Early history of the Mercedes-AMG C-Class: lighting the fire for budding petrolheads

The C36 was technically the first Mercedes-AMC C-Class, but it was the 190 models before it that really set the scene. Picture: Supplied.

The C36 was technically the first Mercedes-AMC C-Class, but it was the 190 models before it that really set the scene. Picture: Supplied.

Published Jun 7, 2024


By: Double Apex

Mercedes-Benz South Africa will introduce the latest C63 AMG into the local market in a matter of days. Before that happens, we thought we’d take a look at the early lineage of high-performance, range-leading C-Class AMGs. Sit back and enjoy the History of the C-Class AMG.

Mercedes-Benz 190E (W201) – DTM Race Machine

The story of the high-performance C-Class goes back to the 190E. This (W201 series) was the precursor to the C-class as the company’s naming structure changed after the 190E was introduced.

There were several derivatives in the 190E range. But things got really interesting when the first sixteen-valve engines began to appear in 1984. This culminated in the 190E 2.5-16 Evolution and 190E 2.5-16 Evolution II. These are the cars that lit the fire for so many budding petrolheads. The Evo II fought hammer and tongs against all comers in the German Touring Car (DTM series), not least of all its rivals from BMW, the E30 M3.

Mercedes-Benz 190E-25-16 Evo-II family. Picture: Supplied.

The 190 E 2.5-16 Evolution II boasted 173kW, as standard, from a highly modified engine. The race engines, meanwhile, were tuned up to a whopping 274kW. Just 502 units of the highest-performance variant were built for homologation purposes. As a result values have skyrocketed.

The Evo II delivered on track, too. Mercedes drivers Klaus Ludwig, Kurt Thiim and Bernd Schneider took the top three places in the DTM in 1992. Forever changing the public’s perception of the ‘Baby Benz’ in the process.

Mercedes-Benz C36 AMG (W202) – The First C-AMG

The 190E made way for the first C-Class in 1993. The W202 series sold over 1.9 million units worldwide, proving the market demand for a smaller Mercedes. Among these was the very first collaboration with AMG, called the C36.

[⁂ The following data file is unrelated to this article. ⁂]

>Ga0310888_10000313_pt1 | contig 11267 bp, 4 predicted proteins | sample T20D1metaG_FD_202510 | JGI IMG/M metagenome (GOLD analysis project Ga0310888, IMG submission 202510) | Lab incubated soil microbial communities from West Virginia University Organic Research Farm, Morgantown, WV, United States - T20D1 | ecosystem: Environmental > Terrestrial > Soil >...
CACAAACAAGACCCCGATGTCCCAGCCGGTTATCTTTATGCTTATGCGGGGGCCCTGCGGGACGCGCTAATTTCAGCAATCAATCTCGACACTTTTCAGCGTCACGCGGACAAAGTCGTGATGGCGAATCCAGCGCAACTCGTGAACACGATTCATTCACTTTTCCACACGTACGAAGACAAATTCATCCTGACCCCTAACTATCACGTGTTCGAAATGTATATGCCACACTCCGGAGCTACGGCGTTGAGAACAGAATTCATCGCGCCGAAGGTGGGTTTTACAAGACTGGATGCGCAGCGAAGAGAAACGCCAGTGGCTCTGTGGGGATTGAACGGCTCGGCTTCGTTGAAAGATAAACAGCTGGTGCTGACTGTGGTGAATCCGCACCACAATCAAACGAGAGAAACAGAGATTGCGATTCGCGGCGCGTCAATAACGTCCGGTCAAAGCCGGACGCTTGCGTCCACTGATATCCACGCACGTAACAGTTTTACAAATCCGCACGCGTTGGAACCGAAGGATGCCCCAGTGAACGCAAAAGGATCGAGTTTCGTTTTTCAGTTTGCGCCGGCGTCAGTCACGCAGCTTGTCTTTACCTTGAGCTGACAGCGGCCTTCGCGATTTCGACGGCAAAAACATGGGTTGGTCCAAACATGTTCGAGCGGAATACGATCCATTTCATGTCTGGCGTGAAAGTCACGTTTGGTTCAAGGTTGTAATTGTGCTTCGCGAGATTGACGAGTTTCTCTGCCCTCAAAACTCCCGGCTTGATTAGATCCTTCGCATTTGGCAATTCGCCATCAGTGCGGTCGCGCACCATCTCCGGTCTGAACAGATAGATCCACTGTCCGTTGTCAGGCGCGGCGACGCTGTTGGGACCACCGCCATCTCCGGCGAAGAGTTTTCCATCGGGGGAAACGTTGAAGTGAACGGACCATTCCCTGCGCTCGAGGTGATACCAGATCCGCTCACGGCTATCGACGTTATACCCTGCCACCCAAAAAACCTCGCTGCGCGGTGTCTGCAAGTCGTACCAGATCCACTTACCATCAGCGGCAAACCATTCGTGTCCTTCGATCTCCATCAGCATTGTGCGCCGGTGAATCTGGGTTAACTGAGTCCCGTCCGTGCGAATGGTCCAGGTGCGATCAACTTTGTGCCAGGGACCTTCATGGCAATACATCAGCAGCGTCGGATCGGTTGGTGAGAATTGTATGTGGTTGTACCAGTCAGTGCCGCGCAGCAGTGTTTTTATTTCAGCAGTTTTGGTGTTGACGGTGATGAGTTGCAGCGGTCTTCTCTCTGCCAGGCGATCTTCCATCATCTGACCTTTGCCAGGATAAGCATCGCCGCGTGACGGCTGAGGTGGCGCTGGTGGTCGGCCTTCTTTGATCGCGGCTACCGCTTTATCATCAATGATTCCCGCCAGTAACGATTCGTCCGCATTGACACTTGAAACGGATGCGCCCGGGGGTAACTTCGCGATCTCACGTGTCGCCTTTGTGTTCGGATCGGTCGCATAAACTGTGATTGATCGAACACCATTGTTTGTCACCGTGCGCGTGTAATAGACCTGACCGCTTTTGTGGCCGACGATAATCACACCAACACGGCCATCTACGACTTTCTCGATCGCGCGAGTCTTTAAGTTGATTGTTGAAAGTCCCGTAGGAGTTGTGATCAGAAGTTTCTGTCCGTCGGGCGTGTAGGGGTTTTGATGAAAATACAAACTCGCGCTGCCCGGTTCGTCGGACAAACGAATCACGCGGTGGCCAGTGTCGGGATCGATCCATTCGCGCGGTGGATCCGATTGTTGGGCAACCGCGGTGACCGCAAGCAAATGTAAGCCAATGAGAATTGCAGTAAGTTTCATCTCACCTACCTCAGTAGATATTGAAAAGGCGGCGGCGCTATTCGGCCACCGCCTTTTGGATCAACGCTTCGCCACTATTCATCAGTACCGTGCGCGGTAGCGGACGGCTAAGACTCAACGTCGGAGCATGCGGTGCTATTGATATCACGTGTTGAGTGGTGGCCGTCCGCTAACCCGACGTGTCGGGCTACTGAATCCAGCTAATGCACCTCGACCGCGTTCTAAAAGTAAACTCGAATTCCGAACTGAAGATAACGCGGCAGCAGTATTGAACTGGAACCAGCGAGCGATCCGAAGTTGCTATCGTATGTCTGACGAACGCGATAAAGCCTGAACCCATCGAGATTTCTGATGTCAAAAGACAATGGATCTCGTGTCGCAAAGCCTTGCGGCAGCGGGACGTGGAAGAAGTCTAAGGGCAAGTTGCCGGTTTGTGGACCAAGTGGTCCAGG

Mercedes C32 AMG (W202) F1 Safety Car. Picture: Supplied.

The peak W202 broke cover in 1993. AMG took Mercedes’ own 2.8-litre inline six and punched it out to 3.6-litres. Special pistons, a modified crankshaft and a higher compression ratio resulted in a peak power output of 206kW with a healthy 385Nm of torque. This allowed the small sedan to sprint from rest to 100km/h in just under six seconds. More impressive was the top speed of 250km/h.

Additionally, the C36 was differentiated in its appearance to match the power upgrade. The Mercedes C36 adopted a lower ride height, different front and rear bumpers, side skirts and larger alloys. Incidentally, the Mercedes-Benz C36 AMG was the first official Safety Car of Formula One in 1996. The relationship between F1 and Mercedes-Benz has spawned many official F1 C-class based support vehicles since then.

Mercedes-Benz C43 AMG (W202) – The First V8

The C-AMG recipe was a success. But the company could not rest on its laurels, especially as its products were being constantly compared to those from Munich and Ingolstadt.

Mercedes-Benz C43 AMG. Picture: Supplied.

As a result, in September 1997, about halfway into the W202’s life cycle, an eight-cylinder engine found its way into the C-Class for the very first time. The C43 AMG featured a 4.3-litre V8 that developed 225kW and 410Nm. It was only fractionally quicker in the sprinting stakes than its predecessor, but had better in-gear acceleration thanks to its more impressive torque output from the V8.

AMG aficionados may know of the W202 C55. However, this was a special option, essentially an upgrade, whereby a 5.4-litre V8 was dropped into a C43. Only 59 are reported to have been built. As a result it is one of the rarest AMG cars of them all.

Now read Part 2 and Part 3 of the Mercedes-AMG C-Class history.

* This article originally appeared on Double Apex and is used with their permission.